Mathieu Lefevre Case Prompts City Council Hearing on NYPD’s Investigation of Cycling Deaths


In a rare oversight hearing on the New York Police Department’s treatment of traffic accidents involving bicyclists and pedestrians, Council members, advocates, and the relatives of slain cyclists expressed anger and frustration at what they say is the NYPD’s reluctance to charge the drivers responsible.

Deputy Chief John Cassidy of the NYPD’s Transportation Bureau assured Council members that the police are doing a good job keeping the streets safe. He cited a 33 percent decrease in traffic fatalities citywide over the past ten years, even as the department’s staffing numbers have been slashed.

But Council members pressed Cassidy and Assistant Commissioner Susan Petito on how the department handles accidents involving cyclists and pedestrians: Unless someone hit by a car is killed or seems likely to die, the police don’t even send out an Accident Investigation Team.

As a consequence, while drivers involved in these accidents are sometimes charged with traffic violations — running a red light, for example — they are almost never charged with reckless endangerment, even if they’ve left a trail of broken bones and other non-fatal injuries in their wake.

A new law passed by the state legislature in 2010 stiffens penalties for drivers who hurt cyclists and pedestrians, but the police department forbids patrol officers from using this law.

“The Police Department isn’t doing active investigating when people are seriously hurt,” concluded Council Member Daniel Garodnick. “Unless they’re likely to die, there’s no follow-up from the Police Department.”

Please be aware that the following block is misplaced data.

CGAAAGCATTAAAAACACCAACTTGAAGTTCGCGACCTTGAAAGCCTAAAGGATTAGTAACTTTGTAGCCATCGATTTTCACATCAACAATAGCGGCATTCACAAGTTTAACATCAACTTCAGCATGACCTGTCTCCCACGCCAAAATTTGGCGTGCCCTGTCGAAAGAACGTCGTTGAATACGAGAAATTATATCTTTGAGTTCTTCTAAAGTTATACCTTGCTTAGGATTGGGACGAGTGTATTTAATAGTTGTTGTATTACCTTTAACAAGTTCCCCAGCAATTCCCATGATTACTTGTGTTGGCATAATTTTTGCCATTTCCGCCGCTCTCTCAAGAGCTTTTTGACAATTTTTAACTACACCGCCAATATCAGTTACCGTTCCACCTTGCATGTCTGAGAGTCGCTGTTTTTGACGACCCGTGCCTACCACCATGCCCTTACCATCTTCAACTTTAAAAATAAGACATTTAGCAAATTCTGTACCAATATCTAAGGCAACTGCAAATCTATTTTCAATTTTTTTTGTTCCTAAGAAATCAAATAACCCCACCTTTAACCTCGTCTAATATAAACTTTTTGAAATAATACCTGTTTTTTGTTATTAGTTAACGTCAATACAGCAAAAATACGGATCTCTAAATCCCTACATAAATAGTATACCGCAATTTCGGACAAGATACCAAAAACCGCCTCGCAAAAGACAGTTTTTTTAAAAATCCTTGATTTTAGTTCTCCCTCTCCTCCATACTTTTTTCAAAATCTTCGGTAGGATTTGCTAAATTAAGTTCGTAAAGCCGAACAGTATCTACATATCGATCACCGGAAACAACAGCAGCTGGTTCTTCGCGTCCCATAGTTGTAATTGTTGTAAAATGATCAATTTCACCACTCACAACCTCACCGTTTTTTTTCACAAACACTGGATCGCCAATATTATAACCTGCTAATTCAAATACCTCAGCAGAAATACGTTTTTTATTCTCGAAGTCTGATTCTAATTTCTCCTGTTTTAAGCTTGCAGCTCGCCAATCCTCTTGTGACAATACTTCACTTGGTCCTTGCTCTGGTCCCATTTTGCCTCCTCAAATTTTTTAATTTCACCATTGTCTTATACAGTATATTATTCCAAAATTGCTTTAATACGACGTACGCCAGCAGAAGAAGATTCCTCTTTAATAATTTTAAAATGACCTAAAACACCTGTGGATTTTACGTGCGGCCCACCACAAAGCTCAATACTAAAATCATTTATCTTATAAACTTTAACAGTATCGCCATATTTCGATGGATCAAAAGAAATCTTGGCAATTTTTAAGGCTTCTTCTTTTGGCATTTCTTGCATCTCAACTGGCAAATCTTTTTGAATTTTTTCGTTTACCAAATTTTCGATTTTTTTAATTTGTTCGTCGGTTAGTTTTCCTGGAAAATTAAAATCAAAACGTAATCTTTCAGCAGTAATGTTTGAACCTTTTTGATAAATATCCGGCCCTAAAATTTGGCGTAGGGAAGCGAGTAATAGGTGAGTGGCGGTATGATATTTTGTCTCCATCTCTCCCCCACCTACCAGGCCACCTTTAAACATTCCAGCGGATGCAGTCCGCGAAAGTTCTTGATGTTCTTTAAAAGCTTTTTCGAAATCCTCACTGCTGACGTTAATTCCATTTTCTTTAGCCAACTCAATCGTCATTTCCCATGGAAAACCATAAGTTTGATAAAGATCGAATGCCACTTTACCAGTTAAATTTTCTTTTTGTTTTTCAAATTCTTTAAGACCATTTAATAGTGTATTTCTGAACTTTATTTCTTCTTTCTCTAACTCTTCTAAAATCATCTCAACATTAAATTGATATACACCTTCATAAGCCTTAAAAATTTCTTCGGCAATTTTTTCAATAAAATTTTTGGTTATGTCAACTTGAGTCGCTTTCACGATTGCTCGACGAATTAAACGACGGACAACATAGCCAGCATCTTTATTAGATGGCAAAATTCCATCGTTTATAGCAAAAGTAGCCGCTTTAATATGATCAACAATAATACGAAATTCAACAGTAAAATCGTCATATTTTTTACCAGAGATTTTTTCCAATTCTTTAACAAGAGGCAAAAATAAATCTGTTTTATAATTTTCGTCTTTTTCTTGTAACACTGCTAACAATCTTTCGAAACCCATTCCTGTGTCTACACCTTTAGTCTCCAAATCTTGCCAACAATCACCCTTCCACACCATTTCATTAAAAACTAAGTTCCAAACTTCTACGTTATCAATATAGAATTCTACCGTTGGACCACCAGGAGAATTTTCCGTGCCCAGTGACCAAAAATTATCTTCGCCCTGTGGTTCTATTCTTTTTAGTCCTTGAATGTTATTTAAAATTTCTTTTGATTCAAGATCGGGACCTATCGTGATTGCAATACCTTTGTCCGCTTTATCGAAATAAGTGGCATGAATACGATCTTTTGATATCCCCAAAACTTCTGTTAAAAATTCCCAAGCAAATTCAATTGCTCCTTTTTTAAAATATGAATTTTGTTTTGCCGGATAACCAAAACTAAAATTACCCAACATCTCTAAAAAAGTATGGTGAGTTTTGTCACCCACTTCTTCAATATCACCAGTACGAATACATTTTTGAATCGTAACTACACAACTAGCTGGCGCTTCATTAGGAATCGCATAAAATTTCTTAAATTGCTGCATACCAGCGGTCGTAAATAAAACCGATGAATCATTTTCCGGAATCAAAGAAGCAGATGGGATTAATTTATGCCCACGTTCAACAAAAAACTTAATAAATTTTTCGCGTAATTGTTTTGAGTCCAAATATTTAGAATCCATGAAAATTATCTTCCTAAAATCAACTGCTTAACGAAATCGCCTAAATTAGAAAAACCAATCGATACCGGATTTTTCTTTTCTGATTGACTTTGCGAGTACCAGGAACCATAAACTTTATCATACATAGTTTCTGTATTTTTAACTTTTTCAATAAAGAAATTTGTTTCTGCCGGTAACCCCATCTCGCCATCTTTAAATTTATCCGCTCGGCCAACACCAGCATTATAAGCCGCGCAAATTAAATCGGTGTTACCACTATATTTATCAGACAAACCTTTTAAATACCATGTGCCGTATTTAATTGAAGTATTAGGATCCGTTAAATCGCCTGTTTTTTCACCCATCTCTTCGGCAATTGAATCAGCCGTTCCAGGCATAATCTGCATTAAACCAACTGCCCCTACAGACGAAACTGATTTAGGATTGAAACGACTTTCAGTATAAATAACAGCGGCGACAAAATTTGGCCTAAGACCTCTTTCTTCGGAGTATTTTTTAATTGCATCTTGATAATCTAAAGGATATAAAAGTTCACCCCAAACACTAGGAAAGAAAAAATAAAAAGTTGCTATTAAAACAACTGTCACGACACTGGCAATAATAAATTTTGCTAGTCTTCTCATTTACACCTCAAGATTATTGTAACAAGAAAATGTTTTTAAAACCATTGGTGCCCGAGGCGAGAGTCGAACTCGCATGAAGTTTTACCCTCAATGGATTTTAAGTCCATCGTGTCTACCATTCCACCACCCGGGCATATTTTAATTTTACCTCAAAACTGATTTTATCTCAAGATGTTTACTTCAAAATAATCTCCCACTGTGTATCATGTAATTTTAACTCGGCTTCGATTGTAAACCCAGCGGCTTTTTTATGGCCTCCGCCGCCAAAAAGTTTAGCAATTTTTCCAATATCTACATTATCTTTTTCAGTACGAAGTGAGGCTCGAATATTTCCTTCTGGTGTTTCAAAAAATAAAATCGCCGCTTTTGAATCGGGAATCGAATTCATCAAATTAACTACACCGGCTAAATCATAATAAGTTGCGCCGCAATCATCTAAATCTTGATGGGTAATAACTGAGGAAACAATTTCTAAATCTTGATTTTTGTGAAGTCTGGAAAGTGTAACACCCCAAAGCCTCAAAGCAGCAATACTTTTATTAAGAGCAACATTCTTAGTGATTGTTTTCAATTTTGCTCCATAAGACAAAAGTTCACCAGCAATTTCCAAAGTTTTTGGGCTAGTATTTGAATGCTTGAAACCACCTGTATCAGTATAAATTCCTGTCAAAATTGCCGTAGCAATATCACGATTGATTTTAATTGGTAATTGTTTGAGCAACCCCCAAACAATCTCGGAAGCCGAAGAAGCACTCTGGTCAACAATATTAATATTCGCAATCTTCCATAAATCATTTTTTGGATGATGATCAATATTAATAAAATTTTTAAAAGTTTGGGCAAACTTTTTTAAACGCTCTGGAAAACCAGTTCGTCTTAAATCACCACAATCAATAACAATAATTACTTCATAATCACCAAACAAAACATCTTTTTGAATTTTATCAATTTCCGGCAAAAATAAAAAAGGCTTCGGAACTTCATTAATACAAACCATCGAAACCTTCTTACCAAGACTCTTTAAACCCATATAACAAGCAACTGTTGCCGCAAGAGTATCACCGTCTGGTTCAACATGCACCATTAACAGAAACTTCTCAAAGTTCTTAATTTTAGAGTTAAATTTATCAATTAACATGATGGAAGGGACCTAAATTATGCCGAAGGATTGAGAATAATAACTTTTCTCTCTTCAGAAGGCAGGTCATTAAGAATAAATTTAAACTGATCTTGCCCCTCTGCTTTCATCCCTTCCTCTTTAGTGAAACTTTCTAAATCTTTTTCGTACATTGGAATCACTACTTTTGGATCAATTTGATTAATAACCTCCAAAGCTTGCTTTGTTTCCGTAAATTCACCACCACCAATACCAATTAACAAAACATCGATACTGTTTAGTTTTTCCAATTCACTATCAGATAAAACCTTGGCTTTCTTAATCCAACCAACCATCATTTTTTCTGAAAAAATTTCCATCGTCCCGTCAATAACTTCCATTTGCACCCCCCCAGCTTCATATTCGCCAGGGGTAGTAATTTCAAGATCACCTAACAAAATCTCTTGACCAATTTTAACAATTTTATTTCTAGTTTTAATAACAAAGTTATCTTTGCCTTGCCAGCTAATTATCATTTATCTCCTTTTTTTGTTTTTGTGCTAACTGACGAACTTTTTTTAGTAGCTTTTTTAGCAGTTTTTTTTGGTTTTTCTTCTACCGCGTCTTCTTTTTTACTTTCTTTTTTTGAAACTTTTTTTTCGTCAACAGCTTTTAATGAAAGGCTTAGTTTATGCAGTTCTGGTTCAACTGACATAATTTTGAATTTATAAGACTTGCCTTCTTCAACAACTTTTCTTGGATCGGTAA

Even if a cyclist is killed and the Accident Investigation Team is called in, that doesn’t guarantee a thorough investigation, or even a competent one.

Erika Lefevre — who’s son Mathieu was killed in Brooklyn last fall by a truck driver who didn’t use his turn signal — gave searing testimony about the treatment her son’s case received from police.

“The NYPD had failed to bring a working camera to the crash scene, so there were no pictures of the scene (although, disturbingly, they gathered pictures of our family protesting its intransigence). They failed to preserve critical pieces of evidence, like my son’s blood and helmet. The NYPD relied on the driver’s statements and reactions to the crash as dispositive evidence that he did not know he had hurt someone — exonerating him from criminal charges. Adding insult to injury, they informed the driver of the results of the investigation immediately but waited weeks before telling us. Most baffling of all, the NYPD claims their conclusion was based on a surveillance video that contradicts the very sequence of events described in the police report.”

Lefevre’s account was hardly unique. Michele Matson, who’s story was told in the Voice last summer, described a reluctant and half-assed police investigation of the driver who struck her bicycle, throwing her half a block and shattering her vertebrae.

The mother of Rasha Shamoon, who was killed by a driver at the intersection of Bowery and Delancey in 2008, described the initial police report that held her daughter at fault for the accident, and the three year legal struggle that recently ended in a finding that the driver was 95 percent responsible.

Teresa Pedroza, the grandmother of Dashane Santana, a 12-year-old killed cycling on Delancey street, said the police let the driver who killed her go without charges, even though a witness said he was speeding.

“My granddaughter is gone because it’s just that easy for a dangerous driver to enter life on our streets,” Pedroza said.

Cycling advocate Richard Rosenthal summed up the lesson for reckless drivers who hit cyclists: “Be sure you kill them,” he said in his testimony to the City Council. “Dead people can’t testify against you. And police will accept your uncontradicted word… never mind physical evidence.”

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